I did not say my opponents are pushing my backspin serve long. I am capable of consistently looping a half long backspin return on both wings and quite confident in my short backspin flicks which is why i even consider them as my 3rd ball attack. Its just that between a no spin serve and a backspin serve, less opponents will agressively attack it compared to a no spin serve. Therefore when i serve, I rather be the attacking player on a third ball even if its short/ half long than be the one being attacked on the second ball by a flick. The lesser of 2 evils. Also the options to deny a backspin 3rd ball attack is more limited compared to a no spin serve, meaning I have to cover less posibilities by my opponent compared to a no spin serve.

    Maybe the reasons why we disagree on this serve is due to our own unique attributes and capabilities. I like touch and short play (flicks) and heavy backspin. You like to play a topspin game. Float lets you do your thing, it does not let me do my thing. So it would be pointless to continue arguing about who is right as there is no right answer. You put forward a good argument. Now for the float serve to be effective, we need to know OP's attributes to see if its useful. If OP plays similar to my stlye and can flick short backspin pushes, then maybe he wont like this serve. On the other hand, if he is like you, then he is going to have a field day.
    Ah, if you can consistently attack short heavy backspin over the table, that makes sense. In my experience, this strategy has risks, but it works if it can be done consistently.

    I don't seriously distinguish between half long and long - half long is actually worse than long as long at least means that I have to back up. Half-long usually means I can drive through the table.
    Last edited by NextLevel; 05-02-2016 at 08:47 PM.
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    #16
    True , but I have found half long serves that seem to get their second bounce just on the white line or thereafter tend to mess up a lot of people, especially who prefer looping instead of going over the table ... again depends on the opponent , isn't it ?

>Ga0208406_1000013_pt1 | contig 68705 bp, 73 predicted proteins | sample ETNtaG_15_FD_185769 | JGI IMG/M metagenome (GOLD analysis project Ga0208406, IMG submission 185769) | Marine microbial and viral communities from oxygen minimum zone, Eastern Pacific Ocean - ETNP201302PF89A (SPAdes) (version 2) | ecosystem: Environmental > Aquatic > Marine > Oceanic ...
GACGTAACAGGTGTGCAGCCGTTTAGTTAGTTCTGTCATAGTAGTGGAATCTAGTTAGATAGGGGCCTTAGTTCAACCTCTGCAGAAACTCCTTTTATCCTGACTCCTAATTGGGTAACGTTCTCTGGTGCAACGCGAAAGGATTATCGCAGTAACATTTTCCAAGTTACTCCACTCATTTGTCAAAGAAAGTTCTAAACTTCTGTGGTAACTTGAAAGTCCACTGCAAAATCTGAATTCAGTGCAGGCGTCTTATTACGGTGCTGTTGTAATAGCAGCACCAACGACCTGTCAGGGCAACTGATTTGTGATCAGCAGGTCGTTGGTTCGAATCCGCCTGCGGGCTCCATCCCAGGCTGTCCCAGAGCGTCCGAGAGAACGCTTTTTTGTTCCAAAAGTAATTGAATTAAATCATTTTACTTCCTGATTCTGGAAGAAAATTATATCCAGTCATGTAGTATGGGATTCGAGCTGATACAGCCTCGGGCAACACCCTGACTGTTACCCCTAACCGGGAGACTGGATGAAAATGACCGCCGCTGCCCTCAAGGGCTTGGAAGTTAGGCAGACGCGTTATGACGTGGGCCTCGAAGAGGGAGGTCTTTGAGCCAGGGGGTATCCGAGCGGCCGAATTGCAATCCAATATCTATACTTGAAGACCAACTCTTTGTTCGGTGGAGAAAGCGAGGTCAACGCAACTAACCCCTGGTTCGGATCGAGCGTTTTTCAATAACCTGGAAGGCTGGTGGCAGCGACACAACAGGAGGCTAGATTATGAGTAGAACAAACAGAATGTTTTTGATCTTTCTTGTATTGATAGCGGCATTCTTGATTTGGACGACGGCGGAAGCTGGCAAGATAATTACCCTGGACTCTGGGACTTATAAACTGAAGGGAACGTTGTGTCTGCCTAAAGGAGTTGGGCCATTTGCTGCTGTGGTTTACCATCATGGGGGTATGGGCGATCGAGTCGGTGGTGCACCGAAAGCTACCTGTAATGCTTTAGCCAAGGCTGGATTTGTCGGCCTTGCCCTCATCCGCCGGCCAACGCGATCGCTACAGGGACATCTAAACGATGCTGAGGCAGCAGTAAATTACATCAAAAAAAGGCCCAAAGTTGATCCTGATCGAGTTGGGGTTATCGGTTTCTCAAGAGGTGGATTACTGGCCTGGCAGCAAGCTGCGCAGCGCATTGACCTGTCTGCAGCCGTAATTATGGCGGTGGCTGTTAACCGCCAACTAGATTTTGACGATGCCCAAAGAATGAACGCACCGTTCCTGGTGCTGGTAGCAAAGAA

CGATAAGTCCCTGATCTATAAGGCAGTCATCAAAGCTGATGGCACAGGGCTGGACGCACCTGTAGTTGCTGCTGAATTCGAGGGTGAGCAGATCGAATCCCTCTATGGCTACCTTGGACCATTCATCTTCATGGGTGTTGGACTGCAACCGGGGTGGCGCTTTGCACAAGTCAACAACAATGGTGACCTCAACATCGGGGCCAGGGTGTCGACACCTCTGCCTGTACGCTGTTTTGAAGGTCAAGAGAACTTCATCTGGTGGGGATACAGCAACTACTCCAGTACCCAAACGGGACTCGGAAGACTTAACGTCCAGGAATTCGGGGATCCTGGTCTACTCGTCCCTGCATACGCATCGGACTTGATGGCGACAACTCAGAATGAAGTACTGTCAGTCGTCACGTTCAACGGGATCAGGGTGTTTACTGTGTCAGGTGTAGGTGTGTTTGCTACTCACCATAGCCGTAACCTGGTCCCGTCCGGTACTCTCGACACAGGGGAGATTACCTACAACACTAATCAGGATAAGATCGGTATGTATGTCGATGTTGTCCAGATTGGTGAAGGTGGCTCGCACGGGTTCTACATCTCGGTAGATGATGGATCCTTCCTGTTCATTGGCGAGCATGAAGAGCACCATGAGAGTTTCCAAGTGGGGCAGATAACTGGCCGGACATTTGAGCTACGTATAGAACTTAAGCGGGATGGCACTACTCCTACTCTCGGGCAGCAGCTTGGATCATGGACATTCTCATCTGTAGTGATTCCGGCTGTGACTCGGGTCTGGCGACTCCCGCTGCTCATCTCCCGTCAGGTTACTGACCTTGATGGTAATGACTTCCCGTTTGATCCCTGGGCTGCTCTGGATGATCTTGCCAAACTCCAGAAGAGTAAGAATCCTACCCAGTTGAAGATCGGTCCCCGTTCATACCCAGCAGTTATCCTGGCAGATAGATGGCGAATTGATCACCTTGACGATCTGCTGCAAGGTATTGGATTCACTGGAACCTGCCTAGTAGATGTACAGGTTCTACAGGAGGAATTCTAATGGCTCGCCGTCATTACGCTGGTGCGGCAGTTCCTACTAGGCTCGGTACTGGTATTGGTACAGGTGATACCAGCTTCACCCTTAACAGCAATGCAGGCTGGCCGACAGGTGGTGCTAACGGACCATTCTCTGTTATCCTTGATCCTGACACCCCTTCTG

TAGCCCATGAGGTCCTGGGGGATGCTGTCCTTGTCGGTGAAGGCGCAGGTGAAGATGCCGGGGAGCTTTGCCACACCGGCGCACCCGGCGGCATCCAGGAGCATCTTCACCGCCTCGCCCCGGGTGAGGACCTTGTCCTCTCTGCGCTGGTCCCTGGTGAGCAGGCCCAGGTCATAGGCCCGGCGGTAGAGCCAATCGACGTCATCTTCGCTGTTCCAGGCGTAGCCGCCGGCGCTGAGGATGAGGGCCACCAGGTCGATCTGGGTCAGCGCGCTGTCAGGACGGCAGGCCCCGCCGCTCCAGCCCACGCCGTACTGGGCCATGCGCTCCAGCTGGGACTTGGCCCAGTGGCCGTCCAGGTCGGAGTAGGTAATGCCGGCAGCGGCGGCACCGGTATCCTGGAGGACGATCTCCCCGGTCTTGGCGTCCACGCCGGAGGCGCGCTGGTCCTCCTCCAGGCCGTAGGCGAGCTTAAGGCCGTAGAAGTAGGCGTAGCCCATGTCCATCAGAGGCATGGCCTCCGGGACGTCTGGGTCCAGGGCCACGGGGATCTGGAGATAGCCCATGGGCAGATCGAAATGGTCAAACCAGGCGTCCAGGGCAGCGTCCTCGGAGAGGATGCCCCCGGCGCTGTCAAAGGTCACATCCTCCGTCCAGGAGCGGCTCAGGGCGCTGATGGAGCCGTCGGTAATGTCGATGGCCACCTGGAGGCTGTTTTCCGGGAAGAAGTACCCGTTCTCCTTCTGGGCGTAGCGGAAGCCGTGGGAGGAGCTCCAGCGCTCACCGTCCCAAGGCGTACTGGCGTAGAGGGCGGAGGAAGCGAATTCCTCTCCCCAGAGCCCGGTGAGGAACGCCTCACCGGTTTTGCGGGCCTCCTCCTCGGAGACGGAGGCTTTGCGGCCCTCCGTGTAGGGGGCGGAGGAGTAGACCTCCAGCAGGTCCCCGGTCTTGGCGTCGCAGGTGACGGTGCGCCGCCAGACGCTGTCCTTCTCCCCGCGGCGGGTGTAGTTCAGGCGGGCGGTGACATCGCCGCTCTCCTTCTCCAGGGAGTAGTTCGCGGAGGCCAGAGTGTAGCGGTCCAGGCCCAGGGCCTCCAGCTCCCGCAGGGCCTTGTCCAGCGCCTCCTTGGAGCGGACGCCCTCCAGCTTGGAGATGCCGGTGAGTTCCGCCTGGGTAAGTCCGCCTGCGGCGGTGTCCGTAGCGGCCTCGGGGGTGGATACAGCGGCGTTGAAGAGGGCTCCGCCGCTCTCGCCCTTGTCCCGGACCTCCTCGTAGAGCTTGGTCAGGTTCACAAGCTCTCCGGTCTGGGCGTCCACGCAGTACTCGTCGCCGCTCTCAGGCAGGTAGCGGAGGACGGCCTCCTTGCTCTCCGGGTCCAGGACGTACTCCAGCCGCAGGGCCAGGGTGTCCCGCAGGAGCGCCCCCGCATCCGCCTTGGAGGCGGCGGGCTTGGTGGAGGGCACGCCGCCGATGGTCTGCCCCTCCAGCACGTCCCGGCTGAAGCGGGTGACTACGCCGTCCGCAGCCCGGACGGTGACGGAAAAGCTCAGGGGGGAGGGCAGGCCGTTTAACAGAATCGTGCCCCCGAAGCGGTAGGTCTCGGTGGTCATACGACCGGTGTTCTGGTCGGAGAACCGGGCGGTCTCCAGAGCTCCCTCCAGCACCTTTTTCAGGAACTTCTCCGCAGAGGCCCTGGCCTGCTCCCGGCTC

Quote Originally Posted by NextLevel
    Ah, if you can consistently attack short heavy backspin over the table, that makes sense. In my experience, this strategy has risks, but it works if it can be done consistently.

    I don't seriously distinguish between half long and long - half long is actually worse than long as long at least means that I have to back up. Half-long usually means I can drive through the table.

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    #17
    Quote Originally Posted by ttmonster
    True , but I have found half long serves that seem to get their second bounce just on the white line or thereafter tend to mess up a lot of people, especially who prefer looping instead of going over the table ... again depends on the opponent , isn't it ?
    This is third ball but even for serves, a high level coach told me that almost no one serves consistently short below the world class level and that you are better off waiting for a ball to come long to loop it than to reach over the table to attack a ball. The number of balls that will drop short are far fewer than most people think and those that do are usually slow and high. If a ball is truly short, you usually have to reach for it unless it is slowed by the backspin (this gives you time and spin to drop it short though). At the lower levels, (below 2600 according to this coach) it is better to take the above as mantra rather than wait for specific opponents to play properly. If you let the first couple of serves come long and attack, the opponent will have his serve game drop a couple of levels unless he has really good long serves. One good sign that you are pushing long serves is when you can't drop any of the oponents serves short.

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    #18
    Complete agree on the points you have made @NextLevel, to be more specific I was mostly refering to short or half long serves that bounces in the blind zone / pocket . @thekleifheit13Here is some detailed information on how to receive no spin serves, my practice partner usually mixes a very slight underside and hence I need to open the bat a little more than prescribed here but this is the classical response to a complete no spin serve, the racket angle will change if your opponent adds a little side top or side under to it ....

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    #19
    Thanks TTM. I had much better luck yesterday preventing him from attacking too strongly by dropping his serves short. If I felt confident I really tried to rip them but place them well, which worked out about 50/50. I'll watch the video when I'm not in class